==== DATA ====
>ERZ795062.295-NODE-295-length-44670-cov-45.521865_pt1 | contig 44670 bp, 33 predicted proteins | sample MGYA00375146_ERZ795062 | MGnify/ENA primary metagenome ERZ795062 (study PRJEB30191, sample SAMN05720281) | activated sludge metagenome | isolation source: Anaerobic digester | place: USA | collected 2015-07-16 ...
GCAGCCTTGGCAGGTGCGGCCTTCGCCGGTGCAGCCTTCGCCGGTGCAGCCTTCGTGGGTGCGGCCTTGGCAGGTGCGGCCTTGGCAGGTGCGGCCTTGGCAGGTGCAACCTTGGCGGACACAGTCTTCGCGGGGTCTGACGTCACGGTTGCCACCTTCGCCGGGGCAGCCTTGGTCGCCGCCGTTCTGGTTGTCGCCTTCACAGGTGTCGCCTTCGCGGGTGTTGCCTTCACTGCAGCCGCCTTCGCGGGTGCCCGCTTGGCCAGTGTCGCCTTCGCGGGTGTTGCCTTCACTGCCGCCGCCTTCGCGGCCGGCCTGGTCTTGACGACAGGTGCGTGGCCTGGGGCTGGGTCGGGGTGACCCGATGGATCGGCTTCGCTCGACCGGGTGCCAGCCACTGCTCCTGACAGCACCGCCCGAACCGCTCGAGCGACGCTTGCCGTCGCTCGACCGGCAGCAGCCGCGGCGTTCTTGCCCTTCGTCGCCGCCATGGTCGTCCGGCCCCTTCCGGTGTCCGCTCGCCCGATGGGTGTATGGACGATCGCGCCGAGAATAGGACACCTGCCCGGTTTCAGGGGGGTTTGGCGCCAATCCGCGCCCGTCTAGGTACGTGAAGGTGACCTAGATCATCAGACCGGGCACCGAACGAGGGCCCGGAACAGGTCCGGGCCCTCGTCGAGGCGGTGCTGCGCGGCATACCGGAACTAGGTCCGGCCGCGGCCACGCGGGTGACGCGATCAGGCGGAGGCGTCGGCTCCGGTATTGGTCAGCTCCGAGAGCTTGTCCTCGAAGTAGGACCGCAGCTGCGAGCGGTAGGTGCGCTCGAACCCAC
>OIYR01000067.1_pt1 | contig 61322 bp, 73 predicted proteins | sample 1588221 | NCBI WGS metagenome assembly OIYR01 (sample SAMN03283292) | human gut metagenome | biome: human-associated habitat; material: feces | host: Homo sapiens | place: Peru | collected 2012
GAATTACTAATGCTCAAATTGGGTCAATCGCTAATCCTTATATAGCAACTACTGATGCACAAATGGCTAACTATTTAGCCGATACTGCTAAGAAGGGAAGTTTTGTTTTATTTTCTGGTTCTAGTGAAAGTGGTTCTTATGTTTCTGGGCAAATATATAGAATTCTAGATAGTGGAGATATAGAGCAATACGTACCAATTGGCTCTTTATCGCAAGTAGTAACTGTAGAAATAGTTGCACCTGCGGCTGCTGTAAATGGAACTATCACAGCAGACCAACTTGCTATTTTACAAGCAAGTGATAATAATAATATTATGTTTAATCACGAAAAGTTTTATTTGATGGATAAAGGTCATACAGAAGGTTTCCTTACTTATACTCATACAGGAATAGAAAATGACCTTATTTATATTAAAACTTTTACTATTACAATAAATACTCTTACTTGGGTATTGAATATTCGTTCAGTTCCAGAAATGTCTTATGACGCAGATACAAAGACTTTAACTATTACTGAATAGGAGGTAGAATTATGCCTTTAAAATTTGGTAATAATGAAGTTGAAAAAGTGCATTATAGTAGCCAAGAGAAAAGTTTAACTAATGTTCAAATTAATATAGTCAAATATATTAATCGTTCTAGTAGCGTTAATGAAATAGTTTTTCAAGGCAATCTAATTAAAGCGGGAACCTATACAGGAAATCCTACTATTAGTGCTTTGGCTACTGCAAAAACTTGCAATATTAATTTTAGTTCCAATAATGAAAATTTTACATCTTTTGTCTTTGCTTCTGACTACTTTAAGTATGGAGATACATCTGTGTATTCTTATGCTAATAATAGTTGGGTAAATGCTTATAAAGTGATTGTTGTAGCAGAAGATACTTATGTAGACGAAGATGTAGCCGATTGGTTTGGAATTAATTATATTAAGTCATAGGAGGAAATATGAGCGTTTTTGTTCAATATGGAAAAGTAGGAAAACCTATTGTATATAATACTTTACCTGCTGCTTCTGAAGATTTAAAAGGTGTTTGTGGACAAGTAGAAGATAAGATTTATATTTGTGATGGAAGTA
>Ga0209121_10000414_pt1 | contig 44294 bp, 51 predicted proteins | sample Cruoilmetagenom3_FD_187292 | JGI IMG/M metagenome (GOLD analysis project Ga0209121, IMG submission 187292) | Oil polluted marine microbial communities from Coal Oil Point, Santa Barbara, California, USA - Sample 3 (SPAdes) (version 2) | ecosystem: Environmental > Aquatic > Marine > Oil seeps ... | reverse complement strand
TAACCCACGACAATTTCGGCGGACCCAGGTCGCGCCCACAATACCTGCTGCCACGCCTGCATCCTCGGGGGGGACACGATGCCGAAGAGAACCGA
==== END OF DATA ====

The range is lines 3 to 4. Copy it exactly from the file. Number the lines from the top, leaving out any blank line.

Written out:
>OIYR01000067.1_pt1 | contig 61322 bp, 73 predicted proteins | sample 1588221 | NCBI WGS metagenome assembly OIYR01 (sample SAMN03283292) | human gut metagenome | biome: human-associated habitat; material: feces | host: Homo sapiens | place: Peru | collected 2012
GAATTACTAATGCTCAAATTGGGTCAATCGCTAATCCTTATATAGCAACTACTGATGCACAAATGGCTAACTATTTAGCCGATACTGCTAAGAAGGGAAGTTTTGTTTTATTTTCTGGTTCTAGTGAAAGTGGTTCTTATGTTTCTGGGCAAATATATAGAATTCTAGATAGTGGAGATATAGAGCAATACGTACCAATTGGCTCTTTATCGCAAGTAGTAACTGTAGAAATAGTTGCACCTGCGGCTGCTGTAAATGGAACTATCACAGCAGACCAACTTGCTATTTTACAAGCAAGTGATAATAATAATATTATGTTTAATCACGAAAAGTTTTATTTGATGGATAAAGGTCATACAGAAGGTTTCCTTACTTATACTCATACAGGAATAGAAAATGACCTTATTTATATTAAAACTTTTACTATTACAATAAATACTCTTACTTGGGTATTGAATATTCGTTCAGTTCCAGAAATGTCTTATGACGCAGATACAAAGACTTTAACTATTACTGAATAGGAGGTAGAATTATGCCTTTAAAATTTGGTAATAATGAAGTTGAAAAAGTGCATTATAGTAGCCAAGAGAAAAGTTTAACTAATGTTCAAATTAATATAGTCAAATATATTAATCGTTCTAGTAGCGTTAATGAAATAGTTTTTCAAGGCAATCTAATTAAAGCGGGAACCTATACAGGAAATCCTACTATTAGTGCTTTGGCTACTGCAAAAACTTGCAATATTAATTTTAGTTCCAATAATGAAAATTTTACATCTTTTGTCTTTGCTTCTGACTACTTTAAGTATGGAGATACATCTGTGTATTCTTATGCTAATAATAGTTGGGTAAATGCTTATAAAGTGATTGTTGTAGCAGAAGATACTTATGTAGACGAAGATGTAGCCGATTGGTTTGGAATTAATTATATTAAGTCATAGGAGGAAATATGAGCGTTTTTGTTCAATATGGAAAAGTAGGAAAACCTATTGTATATAATACTTTACCTGCTGCTTCTGAAGATTTAAAAGGTGTTTGTGGACAAGTAGAAGATAAGATTTATATTTGTGATGGAAGTA